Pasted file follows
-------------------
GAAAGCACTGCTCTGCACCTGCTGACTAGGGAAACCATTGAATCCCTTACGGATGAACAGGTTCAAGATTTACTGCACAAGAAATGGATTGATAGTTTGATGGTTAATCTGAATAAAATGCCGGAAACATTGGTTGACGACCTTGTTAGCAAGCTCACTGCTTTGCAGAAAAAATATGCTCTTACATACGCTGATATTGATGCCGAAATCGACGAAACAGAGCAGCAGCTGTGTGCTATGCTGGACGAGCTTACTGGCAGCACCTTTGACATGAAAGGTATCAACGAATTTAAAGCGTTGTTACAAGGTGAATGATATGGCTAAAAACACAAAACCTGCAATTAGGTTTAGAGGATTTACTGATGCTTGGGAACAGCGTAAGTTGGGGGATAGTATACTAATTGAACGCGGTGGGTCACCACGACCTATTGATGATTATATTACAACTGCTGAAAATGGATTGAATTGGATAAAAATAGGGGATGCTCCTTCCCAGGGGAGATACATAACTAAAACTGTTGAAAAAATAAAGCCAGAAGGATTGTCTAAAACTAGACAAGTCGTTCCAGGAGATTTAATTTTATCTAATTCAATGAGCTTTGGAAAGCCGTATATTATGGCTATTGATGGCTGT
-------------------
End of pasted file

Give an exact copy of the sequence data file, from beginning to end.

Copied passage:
GAAAGCACTGCTCTGCACCTGCTGACTAGGGAAACCATTGAATCCCTTACGGATGAACAGGTTCAAGATTTACTGCACAAGAAATGGATTGATAGTTTGATGGTTAATCTGAATAAAATGCCGGAAACATTGGTTGACGACCTTGTTAGCAAGCTCACTGCTTTGCAGAAAAAATATGCTCTTACATACGCTGATATTGATGCCGAAATCGACGAAACAGAGCAGCAGCTGTGTGCTATGCTGGACGAGCTTACTGGCAGCACCTTTGACATGAAAGGTATCAACGAATTTAAAGCGTTGTTACAAGGTGAATGATATGGCTAAAAACACAAAACCTGCAATTAGGTTTAGAGGATTTACTGATGCTTGGGAACAGCGTAAGTTGGGGGATAGTATACTAATTGAACGCGGTGGGTCACCACGACCTATTGATGATTATATTACAACTGCTGAAAATGGATTGAATTGGATAAAAATAGGGGATGCTCCTTCCCAGGGGAGATACATAACTAAAACTGTTGAAAAAATAAAGCCAGAAGGATTGTCTAAAACTAGACAAGTCGTTCCAGGAGATTTAATTTTATCTAATTCAATGAGCTTTGGAAAGCCGTATATTATGGCTATTGATGGCTGT